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article imageYoung Woman Dies After Coyote Attack

By Ken Wightman     Oct 28, 2009 in Environment
Two coyotes have attacked a young woman hiking in Cape Breton. She later died in hospital from her injuries. One animal has been killed and a search is on for the other which will be killed if found.
A young, Toronto woman hiking the Skyline Trail Tuesday in Cape Breton Highlands National Park has died after being attacked by a pair of coyotes.
The 19-year-old woman was airlifted to the Queen Elizabeth II hospital in Halifax, Nova Scotia, after RCMP officers responded to a 411 call that two coyotes were mauling a hiker. The young victim died in hospital from her injuries.
The RCMP confirmed Wednesday the young victim's identity as Taylor Josephine Stephanie Luciow. She performed under the name Taylor Mitchell. A folk musician from Toronto, she was in the middle of her Atlantic Winds and Sea Shanties tour of the Maritime provinces and had upcoming performances in Nova Scotia, New Brunswick and PEI. According to her Facebook page, Mitchell was nominated for a Canadian Folk Music Award earlier this month for her debut CD For Your Consideration.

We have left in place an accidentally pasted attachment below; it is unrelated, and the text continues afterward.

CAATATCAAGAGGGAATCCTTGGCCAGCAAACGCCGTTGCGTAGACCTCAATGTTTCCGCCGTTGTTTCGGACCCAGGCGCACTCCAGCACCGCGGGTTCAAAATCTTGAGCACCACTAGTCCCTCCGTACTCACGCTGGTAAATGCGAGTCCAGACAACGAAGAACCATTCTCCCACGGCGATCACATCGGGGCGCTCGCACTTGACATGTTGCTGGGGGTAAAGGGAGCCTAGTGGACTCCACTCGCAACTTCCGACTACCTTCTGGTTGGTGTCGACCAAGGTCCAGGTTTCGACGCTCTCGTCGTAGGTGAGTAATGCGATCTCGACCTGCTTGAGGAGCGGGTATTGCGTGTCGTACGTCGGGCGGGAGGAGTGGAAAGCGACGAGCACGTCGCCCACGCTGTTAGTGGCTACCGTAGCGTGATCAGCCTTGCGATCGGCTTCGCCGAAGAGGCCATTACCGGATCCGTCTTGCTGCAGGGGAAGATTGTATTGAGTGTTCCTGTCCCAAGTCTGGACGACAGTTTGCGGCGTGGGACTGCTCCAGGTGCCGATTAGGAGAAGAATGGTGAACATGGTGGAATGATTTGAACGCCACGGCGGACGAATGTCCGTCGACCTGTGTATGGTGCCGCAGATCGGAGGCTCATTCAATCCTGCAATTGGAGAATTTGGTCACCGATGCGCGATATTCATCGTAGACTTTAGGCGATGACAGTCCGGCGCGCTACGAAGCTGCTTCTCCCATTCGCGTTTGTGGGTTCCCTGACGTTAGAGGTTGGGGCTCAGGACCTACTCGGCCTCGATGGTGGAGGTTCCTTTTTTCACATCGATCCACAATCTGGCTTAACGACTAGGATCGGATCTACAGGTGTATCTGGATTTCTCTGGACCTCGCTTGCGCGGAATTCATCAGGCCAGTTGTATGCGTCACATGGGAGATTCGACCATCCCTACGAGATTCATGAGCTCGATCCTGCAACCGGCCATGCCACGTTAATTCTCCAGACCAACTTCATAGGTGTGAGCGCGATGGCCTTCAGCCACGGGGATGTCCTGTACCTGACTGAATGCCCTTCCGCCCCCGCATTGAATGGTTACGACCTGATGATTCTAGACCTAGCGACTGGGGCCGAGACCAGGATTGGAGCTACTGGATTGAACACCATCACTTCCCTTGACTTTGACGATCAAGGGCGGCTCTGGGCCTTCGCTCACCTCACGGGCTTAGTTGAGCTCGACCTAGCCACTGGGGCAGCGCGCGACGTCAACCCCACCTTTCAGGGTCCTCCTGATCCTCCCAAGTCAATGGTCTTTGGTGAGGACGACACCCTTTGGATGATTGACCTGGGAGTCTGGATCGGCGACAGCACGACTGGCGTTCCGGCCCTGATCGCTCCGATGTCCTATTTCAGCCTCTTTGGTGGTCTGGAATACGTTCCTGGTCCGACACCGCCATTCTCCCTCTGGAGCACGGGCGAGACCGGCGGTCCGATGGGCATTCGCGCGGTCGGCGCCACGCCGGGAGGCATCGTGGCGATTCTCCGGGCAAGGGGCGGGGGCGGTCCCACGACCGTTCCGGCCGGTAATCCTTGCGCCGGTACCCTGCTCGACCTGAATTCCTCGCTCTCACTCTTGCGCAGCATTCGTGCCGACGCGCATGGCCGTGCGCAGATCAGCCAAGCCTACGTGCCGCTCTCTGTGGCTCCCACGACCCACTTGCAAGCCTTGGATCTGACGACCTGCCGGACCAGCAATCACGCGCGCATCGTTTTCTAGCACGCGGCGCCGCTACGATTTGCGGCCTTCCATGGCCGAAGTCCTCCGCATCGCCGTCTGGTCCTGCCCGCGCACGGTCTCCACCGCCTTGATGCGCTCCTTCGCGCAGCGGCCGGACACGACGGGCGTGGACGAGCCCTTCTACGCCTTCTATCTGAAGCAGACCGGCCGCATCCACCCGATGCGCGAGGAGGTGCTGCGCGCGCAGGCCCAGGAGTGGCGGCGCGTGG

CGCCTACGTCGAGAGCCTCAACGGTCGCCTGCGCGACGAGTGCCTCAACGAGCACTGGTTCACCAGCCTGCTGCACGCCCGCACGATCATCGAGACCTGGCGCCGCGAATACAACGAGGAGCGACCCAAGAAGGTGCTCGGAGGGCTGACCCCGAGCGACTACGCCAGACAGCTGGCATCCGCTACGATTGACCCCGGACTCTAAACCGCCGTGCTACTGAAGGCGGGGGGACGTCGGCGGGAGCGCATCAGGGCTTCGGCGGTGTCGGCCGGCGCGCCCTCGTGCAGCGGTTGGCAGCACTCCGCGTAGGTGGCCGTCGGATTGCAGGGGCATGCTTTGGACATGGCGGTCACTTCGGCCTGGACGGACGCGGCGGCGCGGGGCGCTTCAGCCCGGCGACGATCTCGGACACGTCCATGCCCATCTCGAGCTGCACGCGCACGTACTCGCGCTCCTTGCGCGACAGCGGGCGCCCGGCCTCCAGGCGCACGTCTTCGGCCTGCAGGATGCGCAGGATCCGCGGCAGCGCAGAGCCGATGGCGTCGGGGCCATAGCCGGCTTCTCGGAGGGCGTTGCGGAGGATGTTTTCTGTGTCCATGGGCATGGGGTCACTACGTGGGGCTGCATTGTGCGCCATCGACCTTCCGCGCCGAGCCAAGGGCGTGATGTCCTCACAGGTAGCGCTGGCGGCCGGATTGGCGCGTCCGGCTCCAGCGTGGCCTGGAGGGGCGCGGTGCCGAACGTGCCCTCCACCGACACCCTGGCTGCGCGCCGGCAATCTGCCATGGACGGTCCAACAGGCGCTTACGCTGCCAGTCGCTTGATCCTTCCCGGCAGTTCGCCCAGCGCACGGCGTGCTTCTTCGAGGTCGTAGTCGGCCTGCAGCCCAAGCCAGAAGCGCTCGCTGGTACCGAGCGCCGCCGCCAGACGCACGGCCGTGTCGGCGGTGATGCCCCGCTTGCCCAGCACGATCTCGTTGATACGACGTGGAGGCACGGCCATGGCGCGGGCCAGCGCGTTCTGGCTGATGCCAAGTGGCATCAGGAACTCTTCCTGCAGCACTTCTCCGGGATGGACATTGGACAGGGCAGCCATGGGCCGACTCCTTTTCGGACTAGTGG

Mitchell's manager Lisa Weitz wrote in an e-mail to the Halifax Chronicle Herald that the young singer "had just gotten her licence and her first set of wheels to take her on the road to the Maritimes."
RCMP Sgt. Brigit Leger said, "Another hiker who happened to be on the trail came across the attack." At the scene the RCMP shot one of the coyotes but the wounded animal, along with a second coyote, escaped into the woods.
A Parks Canada spokesperson reported that one of the coyotes involved in the fatal attack Tuesday had been killed but it was not the one shot by the RCMP at the scene of the attack. The Skyline trail is now closed as Parks Canada conservation officers search for the aggressive, wounded animal still at large. It will be killed when found.
According to a provincial Natural Resources website, the Eastern coyotes involved in the attack are not native to Nova Scotia but were first recorded in the province in 1977. Over the intervening decades they have dispersed across the province. Adults weight from 35 pounds to more than 55 pounds for the largest males.
Eastern coyotes are considerably larger than its western counterpart but both are usually considered very wary of humans and will avoid people if possible.
Changes in coyote behaviour have been noted when the predatory animals live in close and constant contact with people. They lose caution and fear . . . and threaten human safety.
Taylor Mitchell posted to both Facebook and myspace.
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